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The Different Types of Vines

By Lisa Parris
Vines can climb almost any surface.

Vines, depending on the variety, can spread over rocks and wind through bushes. They can climb tree trunks and plunge from cliffs. They're available in a wide range of colors, textures and fragrances and can match, complement and contrast with other plants and structures in an outdoor environment. Vines are annual and perennial, evergreen and deciduous. They can grow in gardens or in containers, in sun or shade.

Evergreen Vines

Evergreens bring a bit of life to cold, colorless winter. Wintercreeper is one of the hardiest evergreen vines. In addition to tolerating cold weather, it climbs well and can reach the top of the three-story building. English ivy also keeps its leaves all year but does not grow well in the winter north of USDA hardiness zone 8, the southern United States. In warmer climates, evergreen clematis and creeping fig are good choices for evergreen vines. The clematis has shiny leaves and showy, fragrant flowers, while creeping fig has small leaves and makes a fine textured wall covering.

Colorful Vines

The foliage of vines can be as splashy and dramatic as their flowers, though leaf color is more of a constant in the garden. For yellow leaves all season long, plant Buttercup English ivy or golden hops. To add a splash of purple to the garden, plant the purpleleafed grape vine or the purple sweet potato. Those who prefer the mixed green and white of variegated leaves can plant wintercreeper or variegated Japanese hops. The kolomikta vine produces tricolored leaves that are green, white and pink. Boston ivy and crimson glory are excellent choices for those who prefer autumn color.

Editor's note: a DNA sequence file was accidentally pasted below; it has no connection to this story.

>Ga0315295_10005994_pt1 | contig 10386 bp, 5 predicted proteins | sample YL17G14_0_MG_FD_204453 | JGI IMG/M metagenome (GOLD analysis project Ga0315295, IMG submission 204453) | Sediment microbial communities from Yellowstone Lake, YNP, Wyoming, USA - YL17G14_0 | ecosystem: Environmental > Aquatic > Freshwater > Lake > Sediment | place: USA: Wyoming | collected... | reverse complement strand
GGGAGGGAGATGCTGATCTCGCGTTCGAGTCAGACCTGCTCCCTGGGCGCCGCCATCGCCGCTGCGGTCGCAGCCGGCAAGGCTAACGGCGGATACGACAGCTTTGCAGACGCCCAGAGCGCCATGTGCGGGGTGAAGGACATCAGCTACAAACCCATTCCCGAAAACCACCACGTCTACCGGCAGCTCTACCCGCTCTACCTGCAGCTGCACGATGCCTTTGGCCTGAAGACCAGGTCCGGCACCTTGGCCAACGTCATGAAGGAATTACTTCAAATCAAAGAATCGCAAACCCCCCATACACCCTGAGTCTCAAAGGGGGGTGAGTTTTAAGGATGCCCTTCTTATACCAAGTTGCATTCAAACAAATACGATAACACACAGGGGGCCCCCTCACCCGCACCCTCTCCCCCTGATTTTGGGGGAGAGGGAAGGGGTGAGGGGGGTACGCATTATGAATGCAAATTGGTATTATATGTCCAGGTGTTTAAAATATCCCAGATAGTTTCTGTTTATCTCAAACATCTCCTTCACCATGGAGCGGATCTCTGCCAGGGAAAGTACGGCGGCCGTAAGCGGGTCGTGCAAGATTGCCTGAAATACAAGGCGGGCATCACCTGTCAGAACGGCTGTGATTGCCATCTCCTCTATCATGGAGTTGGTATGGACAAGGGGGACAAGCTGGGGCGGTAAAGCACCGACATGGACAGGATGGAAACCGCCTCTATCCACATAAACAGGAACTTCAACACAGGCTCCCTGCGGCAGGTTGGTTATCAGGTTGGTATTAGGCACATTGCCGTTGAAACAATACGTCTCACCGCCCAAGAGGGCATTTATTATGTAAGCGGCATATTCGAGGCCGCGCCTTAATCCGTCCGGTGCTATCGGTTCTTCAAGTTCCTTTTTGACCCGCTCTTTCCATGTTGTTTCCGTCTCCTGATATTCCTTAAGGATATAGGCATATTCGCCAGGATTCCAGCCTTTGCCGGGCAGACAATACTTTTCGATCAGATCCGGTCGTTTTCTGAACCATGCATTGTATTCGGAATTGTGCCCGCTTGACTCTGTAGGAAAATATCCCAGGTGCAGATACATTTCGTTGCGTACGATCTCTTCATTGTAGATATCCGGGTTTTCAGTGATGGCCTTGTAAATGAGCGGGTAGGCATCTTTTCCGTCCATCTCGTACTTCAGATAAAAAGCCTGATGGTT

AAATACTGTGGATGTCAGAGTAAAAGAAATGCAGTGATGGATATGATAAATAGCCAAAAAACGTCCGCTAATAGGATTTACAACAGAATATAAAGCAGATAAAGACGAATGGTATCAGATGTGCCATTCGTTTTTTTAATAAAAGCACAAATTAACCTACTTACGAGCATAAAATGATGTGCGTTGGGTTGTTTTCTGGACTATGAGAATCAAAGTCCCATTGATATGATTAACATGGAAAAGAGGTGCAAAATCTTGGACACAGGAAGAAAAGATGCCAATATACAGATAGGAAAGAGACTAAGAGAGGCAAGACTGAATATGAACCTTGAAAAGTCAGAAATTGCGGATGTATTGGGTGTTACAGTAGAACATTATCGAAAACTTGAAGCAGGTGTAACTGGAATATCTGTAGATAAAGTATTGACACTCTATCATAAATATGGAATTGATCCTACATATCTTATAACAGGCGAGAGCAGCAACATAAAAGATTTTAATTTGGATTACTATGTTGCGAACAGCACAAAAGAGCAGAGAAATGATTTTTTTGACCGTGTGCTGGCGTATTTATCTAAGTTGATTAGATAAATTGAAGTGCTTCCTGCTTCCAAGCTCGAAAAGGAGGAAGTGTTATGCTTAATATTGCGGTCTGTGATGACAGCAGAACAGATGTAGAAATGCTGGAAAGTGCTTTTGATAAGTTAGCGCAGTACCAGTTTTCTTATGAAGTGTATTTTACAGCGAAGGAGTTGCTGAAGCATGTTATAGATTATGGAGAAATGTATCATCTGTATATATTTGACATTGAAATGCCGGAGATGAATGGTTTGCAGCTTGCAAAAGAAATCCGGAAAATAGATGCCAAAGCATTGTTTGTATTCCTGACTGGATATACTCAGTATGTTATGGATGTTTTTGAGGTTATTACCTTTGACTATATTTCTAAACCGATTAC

Blooming Vines

Vines with showy flowers add luxuriant color without taking up space. Trumpet honeysuckle blooms from May until October, adding beauty and fragrance to the garden throughout the growing season. Tropical vines such as Mandeville and golden trumpet bloom all summer. Three selections of clematis provide spring to fall flowers: anemone clematis in the spring, Jackman clematis in the summer and sweet autumn clematis in the fall.

Green Vines

Green, the fundamental color of the garden, is the background for the other colors and ties outdoor spaces together. Vines noted for their soothing, dark green foliage include Boston ivy, with its shiny, deciduous leaves, and Dutchman's pipe, notable for a layered growth pattern that lends a three-dimensional effect to the garden. In addition to its deep green foliage, morning glory offers colorful purple blooms, while wisteria blossoms in fragrant white and purple clusters.

 

About the Author

 

Lisa Parris is a writer and former features editor of "The Caldwell County News." Her work has also appeared in the "Journal of Comparative Parasitology," "The Monterey County Herald" and "The Richmond Daily News." In 2012, Parris was honored with awards from the Missouri Press Association for best feature story, best feature series and best humor series.